Rise For Your Rights
A recent decision by Donald Trump has propelled the debate about parental leave back into mainstream media. According to the Washington Post, on May 18th 2017, the U.S President proposed budgets for a six week fully-paid parental leave program. Sadly, the country’s half-hearted approach for paid parental leave throughout its history has been detrimental to their citizen’s life aspects such as health and personal economy.
Some Americans say there’s no need for a new paid parental leave plan, as the country already has the Family and Medical Leave Act (FMLA) in place. As stated by the United States Department of Labor (DOL), the program offers 12 weeks unpaid leave to new parents. Even though the perk may be pleasing to know at first, let’s dig deeper into the requirements. In general, you have to work for a fifty-personnel company for around a year to have those benefits. The particular guideline deters a large percentage of laborers from being benefitted by the act. Only 16% in the public sector and 11% in the private sector receives support from the FMLA. That’s an extraordinary amount of Americans left to fend for themselves without governmental support.
Next, about health, Forbes stated new mothers are more inclined to breastfeed babies for six months and avoid depression if they have leave for 12 weeks. These health benefits rarely occur among American laborers, as so few of them are even eligible for the FMLA to have the that necessary time off. Even with Trump’s proposal, only 1.3 million people will be offered 6 weeks of paid leave. The planned leave duration is well below the recommended 12 weeks, and would only benefit a minuscule percentage of the American population. The new plan would be nothing more than the FMLA. Then why would you even make a new plan in the first place?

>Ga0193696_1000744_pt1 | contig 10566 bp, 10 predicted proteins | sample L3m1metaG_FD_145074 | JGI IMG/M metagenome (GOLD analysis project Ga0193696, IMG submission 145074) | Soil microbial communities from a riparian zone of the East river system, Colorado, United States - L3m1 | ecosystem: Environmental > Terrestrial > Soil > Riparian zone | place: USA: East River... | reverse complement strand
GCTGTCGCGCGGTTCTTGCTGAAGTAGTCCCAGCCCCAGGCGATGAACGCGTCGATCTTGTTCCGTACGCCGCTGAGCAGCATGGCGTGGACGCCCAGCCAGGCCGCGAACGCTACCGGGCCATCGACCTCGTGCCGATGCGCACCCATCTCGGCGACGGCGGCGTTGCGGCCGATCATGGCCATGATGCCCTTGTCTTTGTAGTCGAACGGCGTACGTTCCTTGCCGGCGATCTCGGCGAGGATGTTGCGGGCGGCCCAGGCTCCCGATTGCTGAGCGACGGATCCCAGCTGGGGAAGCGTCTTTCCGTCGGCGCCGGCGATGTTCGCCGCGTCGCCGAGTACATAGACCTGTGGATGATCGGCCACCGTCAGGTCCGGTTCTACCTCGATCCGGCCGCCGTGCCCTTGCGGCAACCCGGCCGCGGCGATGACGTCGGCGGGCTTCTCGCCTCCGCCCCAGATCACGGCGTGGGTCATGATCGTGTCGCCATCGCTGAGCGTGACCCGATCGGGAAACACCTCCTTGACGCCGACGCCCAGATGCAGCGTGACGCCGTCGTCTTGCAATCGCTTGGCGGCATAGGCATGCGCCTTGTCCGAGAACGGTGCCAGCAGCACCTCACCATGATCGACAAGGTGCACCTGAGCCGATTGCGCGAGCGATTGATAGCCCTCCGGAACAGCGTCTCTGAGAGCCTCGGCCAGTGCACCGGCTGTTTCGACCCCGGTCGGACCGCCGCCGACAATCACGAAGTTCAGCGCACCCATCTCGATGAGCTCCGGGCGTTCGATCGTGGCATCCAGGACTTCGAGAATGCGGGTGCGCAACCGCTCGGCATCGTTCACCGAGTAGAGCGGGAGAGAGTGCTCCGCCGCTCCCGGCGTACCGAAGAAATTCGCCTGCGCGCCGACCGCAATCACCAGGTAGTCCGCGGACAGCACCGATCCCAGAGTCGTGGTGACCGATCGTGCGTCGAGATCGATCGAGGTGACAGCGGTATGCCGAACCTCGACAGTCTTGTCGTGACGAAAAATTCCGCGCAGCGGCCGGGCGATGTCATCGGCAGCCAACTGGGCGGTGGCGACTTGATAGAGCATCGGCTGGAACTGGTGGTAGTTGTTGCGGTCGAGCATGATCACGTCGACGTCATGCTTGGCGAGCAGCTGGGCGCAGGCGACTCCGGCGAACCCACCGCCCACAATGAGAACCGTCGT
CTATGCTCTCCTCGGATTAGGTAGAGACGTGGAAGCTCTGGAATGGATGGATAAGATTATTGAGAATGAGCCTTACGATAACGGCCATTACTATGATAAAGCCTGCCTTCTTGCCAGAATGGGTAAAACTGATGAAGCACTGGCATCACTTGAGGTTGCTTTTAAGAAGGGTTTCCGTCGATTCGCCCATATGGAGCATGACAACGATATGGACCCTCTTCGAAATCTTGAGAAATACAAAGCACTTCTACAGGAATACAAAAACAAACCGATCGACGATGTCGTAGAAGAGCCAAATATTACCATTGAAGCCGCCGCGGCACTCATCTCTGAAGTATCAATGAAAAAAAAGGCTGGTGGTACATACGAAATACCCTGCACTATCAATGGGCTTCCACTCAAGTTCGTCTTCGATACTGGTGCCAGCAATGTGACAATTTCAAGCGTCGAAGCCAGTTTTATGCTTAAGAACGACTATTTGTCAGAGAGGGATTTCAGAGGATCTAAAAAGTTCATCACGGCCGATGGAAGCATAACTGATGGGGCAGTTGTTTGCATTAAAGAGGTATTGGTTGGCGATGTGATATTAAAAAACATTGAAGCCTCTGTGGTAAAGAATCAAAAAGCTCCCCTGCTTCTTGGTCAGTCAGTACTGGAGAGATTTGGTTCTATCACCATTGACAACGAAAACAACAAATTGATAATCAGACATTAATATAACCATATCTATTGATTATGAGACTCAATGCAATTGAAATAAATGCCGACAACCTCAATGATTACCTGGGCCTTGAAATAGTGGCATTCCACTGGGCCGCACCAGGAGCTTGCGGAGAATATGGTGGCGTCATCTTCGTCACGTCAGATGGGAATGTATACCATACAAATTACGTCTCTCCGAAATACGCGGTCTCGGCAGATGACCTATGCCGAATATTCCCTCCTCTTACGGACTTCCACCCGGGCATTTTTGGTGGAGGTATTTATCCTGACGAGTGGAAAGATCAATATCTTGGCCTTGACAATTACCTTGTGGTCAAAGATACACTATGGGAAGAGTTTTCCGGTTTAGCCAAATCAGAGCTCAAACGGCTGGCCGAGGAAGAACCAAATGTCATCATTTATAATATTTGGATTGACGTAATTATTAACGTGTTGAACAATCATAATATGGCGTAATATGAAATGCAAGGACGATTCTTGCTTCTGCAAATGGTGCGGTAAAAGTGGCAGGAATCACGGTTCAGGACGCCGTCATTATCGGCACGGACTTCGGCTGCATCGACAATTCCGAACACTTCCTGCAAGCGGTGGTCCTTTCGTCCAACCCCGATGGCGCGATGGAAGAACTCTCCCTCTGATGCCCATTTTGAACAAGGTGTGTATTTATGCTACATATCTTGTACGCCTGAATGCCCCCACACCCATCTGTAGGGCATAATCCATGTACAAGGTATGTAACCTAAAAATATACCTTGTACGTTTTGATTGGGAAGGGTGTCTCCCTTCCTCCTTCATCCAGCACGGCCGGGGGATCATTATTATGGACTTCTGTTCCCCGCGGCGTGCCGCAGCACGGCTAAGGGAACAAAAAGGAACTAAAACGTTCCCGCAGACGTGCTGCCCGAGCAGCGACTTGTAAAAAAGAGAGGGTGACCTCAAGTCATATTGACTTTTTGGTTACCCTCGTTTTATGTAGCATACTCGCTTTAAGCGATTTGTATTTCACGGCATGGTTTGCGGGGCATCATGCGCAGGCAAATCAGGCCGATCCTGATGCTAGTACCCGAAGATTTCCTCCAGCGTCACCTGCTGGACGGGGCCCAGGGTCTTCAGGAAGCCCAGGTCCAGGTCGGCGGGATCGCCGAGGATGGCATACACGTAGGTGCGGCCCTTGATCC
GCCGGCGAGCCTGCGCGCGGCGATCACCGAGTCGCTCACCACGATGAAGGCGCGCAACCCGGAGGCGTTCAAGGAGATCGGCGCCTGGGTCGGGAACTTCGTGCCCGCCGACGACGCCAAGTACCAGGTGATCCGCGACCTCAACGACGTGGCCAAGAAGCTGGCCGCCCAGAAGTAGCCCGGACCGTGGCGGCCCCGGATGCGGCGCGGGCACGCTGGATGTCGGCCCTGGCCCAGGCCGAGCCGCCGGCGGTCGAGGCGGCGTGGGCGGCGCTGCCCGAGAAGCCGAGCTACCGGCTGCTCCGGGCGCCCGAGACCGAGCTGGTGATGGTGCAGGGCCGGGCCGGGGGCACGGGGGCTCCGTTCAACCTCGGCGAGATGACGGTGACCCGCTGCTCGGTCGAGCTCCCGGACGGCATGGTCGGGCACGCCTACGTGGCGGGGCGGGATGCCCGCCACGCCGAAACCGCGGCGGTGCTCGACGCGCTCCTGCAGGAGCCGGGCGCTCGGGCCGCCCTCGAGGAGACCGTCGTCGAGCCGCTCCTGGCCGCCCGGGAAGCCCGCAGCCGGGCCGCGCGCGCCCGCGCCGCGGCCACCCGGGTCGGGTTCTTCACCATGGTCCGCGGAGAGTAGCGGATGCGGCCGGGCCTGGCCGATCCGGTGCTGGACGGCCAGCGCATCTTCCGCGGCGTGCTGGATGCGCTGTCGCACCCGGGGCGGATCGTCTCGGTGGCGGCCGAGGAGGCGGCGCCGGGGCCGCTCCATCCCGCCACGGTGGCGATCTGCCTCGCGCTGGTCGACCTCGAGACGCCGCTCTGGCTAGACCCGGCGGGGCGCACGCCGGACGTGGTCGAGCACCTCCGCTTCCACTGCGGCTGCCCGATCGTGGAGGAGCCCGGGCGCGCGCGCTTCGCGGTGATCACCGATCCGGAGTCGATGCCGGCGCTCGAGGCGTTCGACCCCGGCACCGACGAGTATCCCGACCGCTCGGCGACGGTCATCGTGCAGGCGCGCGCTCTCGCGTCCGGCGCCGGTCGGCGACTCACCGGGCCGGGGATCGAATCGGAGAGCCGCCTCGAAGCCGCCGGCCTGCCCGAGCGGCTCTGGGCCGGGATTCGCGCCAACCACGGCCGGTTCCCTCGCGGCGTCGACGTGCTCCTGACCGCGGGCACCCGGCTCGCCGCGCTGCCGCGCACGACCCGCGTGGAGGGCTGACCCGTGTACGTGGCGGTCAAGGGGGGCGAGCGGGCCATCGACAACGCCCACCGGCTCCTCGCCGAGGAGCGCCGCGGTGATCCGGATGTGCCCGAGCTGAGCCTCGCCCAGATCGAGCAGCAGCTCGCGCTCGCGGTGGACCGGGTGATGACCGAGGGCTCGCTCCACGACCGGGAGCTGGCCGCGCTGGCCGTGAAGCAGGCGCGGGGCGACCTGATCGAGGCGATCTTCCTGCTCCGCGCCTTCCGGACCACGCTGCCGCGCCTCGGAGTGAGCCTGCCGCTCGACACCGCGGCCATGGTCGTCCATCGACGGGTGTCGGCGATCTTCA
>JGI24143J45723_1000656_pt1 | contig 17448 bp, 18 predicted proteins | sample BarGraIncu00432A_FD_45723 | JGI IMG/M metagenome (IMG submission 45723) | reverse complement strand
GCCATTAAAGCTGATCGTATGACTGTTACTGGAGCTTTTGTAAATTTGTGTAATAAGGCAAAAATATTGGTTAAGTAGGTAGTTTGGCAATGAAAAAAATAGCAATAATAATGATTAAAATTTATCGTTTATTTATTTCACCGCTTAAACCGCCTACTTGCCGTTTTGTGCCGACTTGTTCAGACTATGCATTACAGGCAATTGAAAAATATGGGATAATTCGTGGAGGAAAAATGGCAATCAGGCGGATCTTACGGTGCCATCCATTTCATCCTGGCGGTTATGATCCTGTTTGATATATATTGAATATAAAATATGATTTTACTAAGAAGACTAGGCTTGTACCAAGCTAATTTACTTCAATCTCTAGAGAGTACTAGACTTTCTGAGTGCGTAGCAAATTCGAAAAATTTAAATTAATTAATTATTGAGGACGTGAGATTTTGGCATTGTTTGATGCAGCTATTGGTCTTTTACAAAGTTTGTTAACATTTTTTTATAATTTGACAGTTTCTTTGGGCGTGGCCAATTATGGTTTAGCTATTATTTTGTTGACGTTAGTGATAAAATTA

Americans are having a hard time maintaining their kids. According to an article by Business Insider, the average money new parents spent for infants are around three-sum figures per month. Imagine how high the costs would be when the babies get sick. Without paid parental leave, many parents decide to to work again to secure their finances. The act would damage the budding relationship between parents and infants during the beginning months, and risk the baby’s well-being too. Sadly, that is a normality in the country. In an example provided by a Washington Post video, an Uber driver had to come back to work two weeks after giving birth to support herself, because she’s ineligible for the FMLA. And her story’s just the tip of the iceberg.
It’s very surprising to know that the global superpower is among the remaining three countries that doesn’t have a paid parental leave program in place. Long associated with liberty, freedom, and happiness, the United States has been a political model for other countries to follow, but they’re definitely a follower behind almost everyone else, especially Scandinavian countries, in parental leave. According to the Guardian, Sweden offers 480 days of 80% paid parental leave for both parents to share between each other. Now compare that system to the FMLA and you can see how exceptional the United States is in giving its citizen such a hard time on simple life aspects such as birth.
It comes as a relief to know that the U.S government has finally returned its attention to such an important matter with a formulated plan. Democrats and Republicans seem to have put aside their previous political headlock to develop the new program, as Democrats have long been fighting for better support for breadwinning working class mothers to conservative opposition. However, the future for paid parental leave for American workers is under a cloud of uncertainty. For now.
And by the end of the day, would you continue to live oblivious to the fact that your government refuses to give you basic “universal” rights?